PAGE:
College Drug Abuse

Binge drinking, prescription drug abuse, and recreational drug use are all common problems on college campuses.

College Students and Drug Abuse

College students, ages 18 to 24, make up one of the largest groups of drug abusers nationwide. This age group is at a heightened risk of addiction.

Those who are enrolled in a full-time college program are twice as

likely to abuse drugs and alcohol than those who don’t attend college.

Beginning college produces a social anxiety for many students. The urge to drink is strong because college students overwhelming believe drinking making socializing easier. Binge drinking and using drinks doesn’t begin immediately for all college students. But routinely drinking to make things more fun can and does lead many students toward addiction.

Why College Students Turn to Drugs

A number of factors contribute to the high rate of drug abuse among college students. Among the many factors are:

Stress – Students are faced with the high demands of part-time jobs, internships, coursework, developing social relationships to fit in. Many turn to drugs and alcohol as a way to cope.

Course load – Because of the stress level produced by studying or completing assignments on time, more and more students are taking stimulants such as Adderall to help them stay awake to complete the tasks. Many times these prescription medications are gotten without a legimate prescription.

Curiosity – For the first time, many college students are able to explore new aspects of their lives in both the personal and professional realms. This self-exploration often leads to experimenting with drugs.

Peer pressure – When surrounded by other people who are experimenting with recreational and performance-enhancing drugs, college students are more likely to experiment in order to fit in.

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Drugs of Choice on College Campuses

No drug is free from college experimentation. However, there are substances that are consistently abused by college students. These include:


Alcohol makes up the majority of substance-related problems on college campuses. Recognizing a problem among college students is difficult because of the wide social acceptability of the substance.


Adderall has been dubbed the “study drug” among college students. The use of Adderall has grown in popularity as a means of helping students face the pressure of meeting their academic requirements.


Marijuana is being used by more and more college students due to the legalization of marijuana in many states. On some college campuses, marijuana use exceeds that of alcohol.


Ecstasy was popularized in the 90s and has made resurgence in its purest form. This form is known as MDMA or molly. Many college students fall within the target age range for this “party drug.” MDMA is common at many raves and concerts.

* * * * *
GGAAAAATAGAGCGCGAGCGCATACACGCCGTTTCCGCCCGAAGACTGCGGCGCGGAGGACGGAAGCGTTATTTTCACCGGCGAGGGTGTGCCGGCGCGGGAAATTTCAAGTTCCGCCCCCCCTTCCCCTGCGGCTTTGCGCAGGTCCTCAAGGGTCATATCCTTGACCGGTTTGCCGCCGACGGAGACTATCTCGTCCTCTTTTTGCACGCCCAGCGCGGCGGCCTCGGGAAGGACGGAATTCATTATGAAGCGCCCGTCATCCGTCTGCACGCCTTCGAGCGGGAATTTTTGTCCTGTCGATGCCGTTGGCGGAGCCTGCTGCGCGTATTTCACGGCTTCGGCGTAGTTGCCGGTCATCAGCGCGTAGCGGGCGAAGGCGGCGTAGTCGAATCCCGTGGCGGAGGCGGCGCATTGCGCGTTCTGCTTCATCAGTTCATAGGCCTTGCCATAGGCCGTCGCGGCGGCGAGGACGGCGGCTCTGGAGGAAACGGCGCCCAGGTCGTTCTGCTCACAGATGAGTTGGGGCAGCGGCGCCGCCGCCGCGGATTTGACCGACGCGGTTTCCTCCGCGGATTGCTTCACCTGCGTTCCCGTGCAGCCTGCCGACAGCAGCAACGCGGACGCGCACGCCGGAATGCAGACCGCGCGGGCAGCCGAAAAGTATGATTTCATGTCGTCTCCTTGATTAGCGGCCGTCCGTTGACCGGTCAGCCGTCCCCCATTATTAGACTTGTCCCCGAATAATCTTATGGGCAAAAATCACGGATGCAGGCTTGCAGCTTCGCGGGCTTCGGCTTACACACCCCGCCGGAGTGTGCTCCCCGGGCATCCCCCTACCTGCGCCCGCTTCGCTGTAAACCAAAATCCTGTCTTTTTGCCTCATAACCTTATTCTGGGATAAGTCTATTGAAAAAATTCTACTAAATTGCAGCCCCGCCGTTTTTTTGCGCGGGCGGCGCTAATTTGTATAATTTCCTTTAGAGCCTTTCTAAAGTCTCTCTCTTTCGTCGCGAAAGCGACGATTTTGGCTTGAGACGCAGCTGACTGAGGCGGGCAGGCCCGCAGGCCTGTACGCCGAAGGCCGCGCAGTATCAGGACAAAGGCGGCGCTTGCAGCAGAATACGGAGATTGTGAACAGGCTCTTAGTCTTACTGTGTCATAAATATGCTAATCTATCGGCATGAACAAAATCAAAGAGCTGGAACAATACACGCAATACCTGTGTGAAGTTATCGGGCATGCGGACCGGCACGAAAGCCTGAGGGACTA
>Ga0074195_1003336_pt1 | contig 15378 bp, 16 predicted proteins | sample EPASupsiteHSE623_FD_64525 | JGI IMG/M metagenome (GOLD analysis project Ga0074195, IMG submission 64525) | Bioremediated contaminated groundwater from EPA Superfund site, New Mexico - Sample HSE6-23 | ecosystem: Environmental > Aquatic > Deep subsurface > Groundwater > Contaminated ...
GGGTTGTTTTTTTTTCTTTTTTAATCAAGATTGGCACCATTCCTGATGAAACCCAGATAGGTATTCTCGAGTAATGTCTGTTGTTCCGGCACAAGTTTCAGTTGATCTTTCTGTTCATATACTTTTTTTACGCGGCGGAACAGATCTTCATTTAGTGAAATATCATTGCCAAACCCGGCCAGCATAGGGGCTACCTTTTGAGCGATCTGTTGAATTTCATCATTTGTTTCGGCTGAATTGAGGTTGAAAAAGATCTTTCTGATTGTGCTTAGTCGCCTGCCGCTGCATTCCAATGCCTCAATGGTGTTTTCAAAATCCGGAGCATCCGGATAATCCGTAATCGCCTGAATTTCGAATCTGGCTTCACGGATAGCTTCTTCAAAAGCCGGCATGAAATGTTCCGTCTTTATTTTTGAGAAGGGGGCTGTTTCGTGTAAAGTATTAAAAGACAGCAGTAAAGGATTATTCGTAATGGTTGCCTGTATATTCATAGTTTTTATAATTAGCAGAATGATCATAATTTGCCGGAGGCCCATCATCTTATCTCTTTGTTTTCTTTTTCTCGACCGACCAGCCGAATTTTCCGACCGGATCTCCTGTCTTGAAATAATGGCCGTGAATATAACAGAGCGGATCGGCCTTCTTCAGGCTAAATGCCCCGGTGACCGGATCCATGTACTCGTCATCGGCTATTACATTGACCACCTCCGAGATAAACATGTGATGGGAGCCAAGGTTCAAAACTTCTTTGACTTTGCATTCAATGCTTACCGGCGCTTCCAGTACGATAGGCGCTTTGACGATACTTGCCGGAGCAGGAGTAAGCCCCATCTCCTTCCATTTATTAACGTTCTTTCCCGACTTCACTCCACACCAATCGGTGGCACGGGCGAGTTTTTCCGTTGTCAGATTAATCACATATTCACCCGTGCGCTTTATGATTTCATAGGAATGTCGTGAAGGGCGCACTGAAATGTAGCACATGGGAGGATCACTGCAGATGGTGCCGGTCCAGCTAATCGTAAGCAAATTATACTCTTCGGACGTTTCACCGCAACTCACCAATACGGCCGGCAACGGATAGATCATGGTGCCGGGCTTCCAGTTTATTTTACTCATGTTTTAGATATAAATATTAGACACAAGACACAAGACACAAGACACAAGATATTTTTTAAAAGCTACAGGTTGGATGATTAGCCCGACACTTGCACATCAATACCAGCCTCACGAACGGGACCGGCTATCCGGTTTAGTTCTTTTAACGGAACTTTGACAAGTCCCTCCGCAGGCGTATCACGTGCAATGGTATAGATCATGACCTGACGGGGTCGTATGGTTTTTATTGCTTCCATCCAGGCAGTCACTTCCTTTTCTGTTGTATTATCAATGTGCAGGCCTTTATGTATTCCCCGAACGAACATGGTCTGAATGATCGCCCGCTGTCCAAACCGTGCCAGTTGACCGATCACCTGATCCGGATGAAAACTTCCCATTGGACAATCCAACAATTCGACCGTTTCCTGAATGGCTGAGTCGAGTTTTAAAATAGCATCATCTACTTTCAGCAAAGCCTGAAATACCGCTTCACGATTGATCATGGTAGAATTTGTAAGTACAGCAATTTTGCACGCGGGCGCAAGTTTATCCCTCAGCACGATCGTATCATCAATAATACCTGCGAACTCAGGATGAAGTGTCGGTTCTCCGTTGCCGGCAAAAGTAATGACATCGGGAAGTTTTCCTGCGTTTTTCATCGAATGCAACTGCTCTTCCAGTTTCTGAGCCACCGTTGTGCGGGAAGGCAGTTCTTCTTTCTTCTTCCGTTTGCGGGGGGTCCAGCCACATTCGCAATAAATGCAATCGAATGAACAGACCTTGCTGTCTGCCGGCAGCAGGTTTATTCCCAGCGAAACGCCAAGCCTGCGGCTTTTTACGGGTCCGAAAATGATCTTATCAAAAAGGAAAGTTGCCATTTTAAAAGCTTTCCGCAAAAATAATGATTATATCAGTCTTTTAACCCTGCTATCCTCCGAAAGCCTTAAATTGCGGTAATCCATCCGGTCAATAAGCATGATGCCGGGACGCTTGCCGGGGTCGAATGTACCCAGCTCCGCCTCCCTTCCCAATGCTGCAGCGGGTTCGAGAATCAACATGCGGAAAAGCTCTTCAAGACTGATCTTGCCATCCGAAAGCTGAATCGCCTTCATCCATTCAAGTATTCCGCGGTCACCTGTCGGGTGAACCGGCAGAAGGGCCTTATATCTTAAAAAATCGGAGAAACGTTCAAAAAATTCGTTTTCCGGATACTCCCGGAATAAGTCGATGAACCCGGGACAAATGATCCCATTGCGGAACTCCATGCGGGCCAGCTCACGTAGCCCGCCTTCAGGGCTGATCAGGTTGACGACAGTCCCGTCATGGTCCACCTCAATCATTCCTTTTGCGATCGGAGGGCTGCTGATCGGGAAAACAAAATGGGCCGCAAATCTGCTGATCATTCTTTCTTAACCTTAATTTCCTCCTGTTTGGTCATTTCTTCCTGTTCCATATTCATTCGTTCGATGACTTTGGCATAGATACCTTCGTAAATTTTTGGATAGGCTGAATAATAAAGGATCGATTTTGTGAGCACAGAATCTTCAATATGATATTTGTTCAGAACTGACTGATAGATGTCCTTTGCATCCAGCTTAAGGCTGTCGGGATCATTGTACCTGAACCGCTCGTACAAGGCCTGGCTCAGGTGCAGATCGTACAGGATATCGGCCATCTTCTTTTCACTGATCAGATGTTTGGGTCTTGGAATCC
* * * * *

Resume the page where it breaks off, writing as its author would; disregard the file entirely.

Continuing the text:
The Effects of Alcohol on College Students

Alcohol is the most popular and dangerous drug on college campuses. Many in society have the belief that drinking is synonymous with the college experience. At house parties, sporting events, and student get-togethers, alcohol is always present. Because of the availability of alcohol during the college years, many students end up drinking more frequently than their peers who did not attend college.

Four out of five college students drink alcohol.

According to a report by the National Institute on Alcohol Abuse and Alcoholism, nearly half of all students who drink have reported binge drinking. The excessive drinking of alcohol is a major health concern for the long-term future of the student. In the short-term, immediate tragedies such as assault, injury, arrest, and death are at the forefront of concern.

Greek Life and Abuse

The aim of fraternities and sororities is to create a family-like environment for college students. However, drinking and drug abuse in the Greek system is more common than students outside the system.

Students who are part of the Greek system are up to 26 percent more likely to binge drink.

U.S. Department of Education’s Higher Education Center

Fraternity and sorority members are more likely than their non-Greek peers to abuse prescription drugs, including Adderall.

Diet Pills and Eating Disorders at College

College students as a whole are at a high-risk of developing an eating disorder. According to the National Institute of Mental Health, up to 25% of all college students struggle with an eating disorder. This number is increasing at an alarming rate. One study has shown that the number of both men and women are affected by an eating disorder over the past two decades.

Many college students begin turning to diet pill abuse to help them lose weight. This can cause severe health problems up to and sometimes results in death. Find out more about eating disorders and diet pill abuse on college campuses.

Find Help for Drug or Alcohol Addiction

If you are a college student struggling with binge drinking, prescription drug abuse, or an eating disorder, you don’t have to face this difficult time alone. Our addiction specialists can get you in touch with caring, experienced counselors to help you through it. Get in touch with us now to take your life back from substance abuse or addiction.